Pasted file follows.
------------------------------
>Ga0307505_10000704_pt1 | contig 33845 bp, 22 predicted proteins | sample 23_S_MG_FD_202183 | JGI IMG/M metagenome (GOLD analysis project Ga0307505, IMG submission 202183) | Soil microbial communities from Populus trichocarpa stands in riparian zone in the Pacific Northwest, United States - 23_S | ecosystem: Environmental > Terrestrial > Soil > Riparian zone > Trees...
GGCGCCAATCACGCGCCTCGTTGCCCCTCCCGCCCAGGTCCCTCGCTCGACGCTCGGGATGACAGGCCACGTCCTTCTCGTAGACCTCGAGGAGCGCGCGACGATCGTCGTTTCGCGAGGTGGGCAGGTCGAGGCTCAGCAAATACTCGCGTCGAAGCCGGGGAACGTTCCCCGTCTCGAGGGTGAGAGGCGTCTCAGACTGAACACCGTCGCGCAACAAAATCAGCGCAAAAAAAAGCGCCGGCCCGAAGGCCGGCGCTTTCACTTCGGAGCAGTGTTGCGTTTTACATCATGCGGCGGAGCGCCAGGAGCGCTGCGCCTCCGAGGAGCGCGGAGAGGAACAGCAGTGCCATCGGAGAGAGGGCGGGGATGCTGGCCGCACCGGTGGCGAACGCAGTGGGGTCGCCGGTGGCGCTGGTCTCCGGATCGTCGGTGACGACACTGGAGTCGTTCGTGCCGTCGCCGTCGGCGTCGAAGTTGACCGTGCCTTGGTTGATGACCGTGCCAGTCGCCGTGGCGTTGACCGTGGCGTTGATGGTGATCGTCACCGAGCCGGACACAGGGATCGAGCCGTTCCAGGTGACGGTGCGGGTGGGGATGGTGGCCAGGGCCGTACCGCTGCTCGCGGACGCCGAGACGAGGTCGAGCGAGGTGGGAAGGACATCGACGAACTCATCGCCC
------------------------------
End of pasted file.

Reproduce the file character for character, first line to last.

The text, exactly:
>Ga0307505_10000704_pt1 | contig 33845 bp, 22 predicted proteins | sample 23_S_MG_FD_202183 | JGI IMG/M metagenome (GOLD analysis project Ga0307505, IMG submission 202183) | Soil microbial communities from Populus trichocarpa stands in riparian zone in the Pacific Northwest, United States - 23_S | ecosystem: Environmental > Terrestrial > Soil > Riparian zone > Trees...
GGCGCCAATCACGCGCCTCGTTGCCCCTCCCGCCCAGGTCCCTCGCTCGACGCTCGGGATGACAGGCCACGTCCTTCTCGTAGACCTCGAGGAGCGCGCGACGATCGTCGTTTCGCGAGGTGGGCAGGTCGAGGCTCAGCAAATACTCGCGTCGAAGCCGGGGAACGTTCCCCGTCTCGAGGGTGAGAGGCGTCTCAGACTGAACACCGTCGCGCAACAAAATCAGCGCAAAAAAAAGCGCCGGCCCGAAGGCCGGCGCTTTCACTTCGGAGCAGTGTTGCGTTTTACATCATGCGGCGGAGCGCCAGGAGCGCTGCGCCTCCGAGGAGCGCGGAGAGGAACAGCAGTGCCATCGGAGAGAGGGCGGGGATGCTGGCCGCACCGGTGGCGAACGCAGTGGGGTCGCCGGTGGCGCTGGTCTCCGGATCGTCGGTGACGACACTGGAGTCGTTCGTGCCGTCGCCGTCGGCGTCGAAGTTGACCGTGCCTTGGTTGATGACCGTGCCAGTCGCCGTGGCGTTGACCGTGGCGTTGATGGTGATCGTCACCGAGCCGGACACAGGGATCGAGCCGTTCCAGGTGACGGTGCGGGTGGGGATGGTGGCCAGGGCCGTACCGCTGCTCGCGGACGCCGAGACGAGGTCGAGCGAGGTGGGAAGGACATCGACGAACTCATCGCCC